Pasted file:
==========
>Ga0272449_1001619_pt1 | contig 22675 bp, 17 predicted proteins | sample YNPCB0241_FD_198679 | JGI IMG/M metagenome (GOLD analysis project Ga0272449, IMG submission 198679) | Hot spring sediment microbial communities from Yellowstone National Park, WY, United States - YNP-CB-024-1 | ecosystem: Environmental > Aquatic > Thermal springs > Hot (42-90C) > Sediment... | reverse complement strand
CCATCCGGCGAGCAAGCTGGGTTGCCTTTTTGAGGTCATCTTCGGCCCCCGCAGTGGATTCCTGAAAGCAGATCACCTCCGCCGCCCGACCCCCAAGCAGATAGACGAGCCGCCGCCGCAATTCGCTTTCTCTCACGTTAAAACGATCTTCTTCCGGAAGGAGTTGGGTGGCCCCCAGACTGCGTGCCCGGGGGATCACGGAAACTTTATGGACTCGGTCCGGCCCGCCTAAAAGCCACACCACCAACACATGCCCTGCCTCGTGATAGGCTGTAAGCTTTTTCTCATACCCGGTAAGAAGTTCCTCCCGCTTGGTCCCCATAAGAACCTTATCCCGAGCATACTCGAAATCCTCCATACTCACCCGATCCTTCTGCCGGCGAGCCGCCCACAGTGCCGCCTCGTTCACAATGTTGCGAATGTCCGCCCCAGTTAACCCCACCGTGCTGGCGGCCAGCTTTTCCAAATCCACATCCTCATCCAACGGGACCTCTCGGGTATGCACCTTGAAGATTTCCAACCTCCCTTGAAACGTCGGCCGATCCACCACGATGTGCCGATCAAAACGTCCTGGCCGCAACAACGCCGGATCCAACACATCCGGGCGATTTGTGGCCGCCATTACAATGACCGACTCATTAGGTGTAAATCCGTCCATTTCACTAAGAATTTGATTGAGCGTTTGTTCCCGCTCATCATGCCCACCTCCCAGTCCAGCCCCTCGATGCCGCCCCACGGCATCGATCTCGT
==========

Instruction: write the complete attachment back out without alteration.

>Ga0272449_1001619_pt1 | contig 22675 bp, 17 predicted proteins | sample YNPCB0241_FD_198679 | JGI IMG/M metagenome (GOLD analysis project Ga0272449, IMG submission 198679) | Hot spring sediment microbial communities from Yellowstone National Park, WY, United States - YNP-CB-024-1 | ecosystem: Environmental > Aquatic > Thermal springs > Hot (42-90C) > Sediment... | reverse complement strand
CCATCCGGCGAGCAAGCTGGGTTGCCTTTTTGAGGTCATCTTCGGCCCCCGCAGTGGATTCCTGAAAGCAGATCACCTCCGCCGCCCGACCCCCAAGCAGATAGACGAGCCGCCGCCGCAATTCGCTTTCTCTCACGTTAAAACGATCTTCTTCCGGAAGGAGTTGGGTGGCCCCCAGACTGCGTGCCCGGGGGATCACGGAAACTTTATGGACTCGGTCCGGCCCGCCTAAAAGCCACACCACCAACACATGCCCTGCCTCGTGATAGGCTGTAAGCTTTTTCTCATACCCGGTAAGAAGTTCCTCCCGCTTGGTCCCCATAAGAACCTTATCCCGAGCATACTCGAAATCCTCCATACTCACCCGATCCTTCTGCCGGCGAGCCGCCCACAGTGCCGCCTCGTTCACAATGTTGCGAATGTCCGCCCCAGTTAACCCCACCGTGCTGGCGGCCAGCTTTTCCAAATCCACATCCTCATCCAACGGGACCTCTCGGGTATGCACCTTGAAGATTTCCAACCTCCCTTGAAACGTCGGCCGATCCACCACGATGTGCCGATCAAAACGTCCTGGCCGCAACAACGCCGGATCCAACACATCCGGGCGATTTGTGGCCGCCATTACAATGACCGACTCATTAGGTGTAAATCCGTCCATTTCACTAAGAATTTGATTGAGCGTTTGTTCCCGCTCATCATGCCCACCTCCCAGTCCAGCCCCTCGATGCCGCCCCACGGCATCGATCTCGT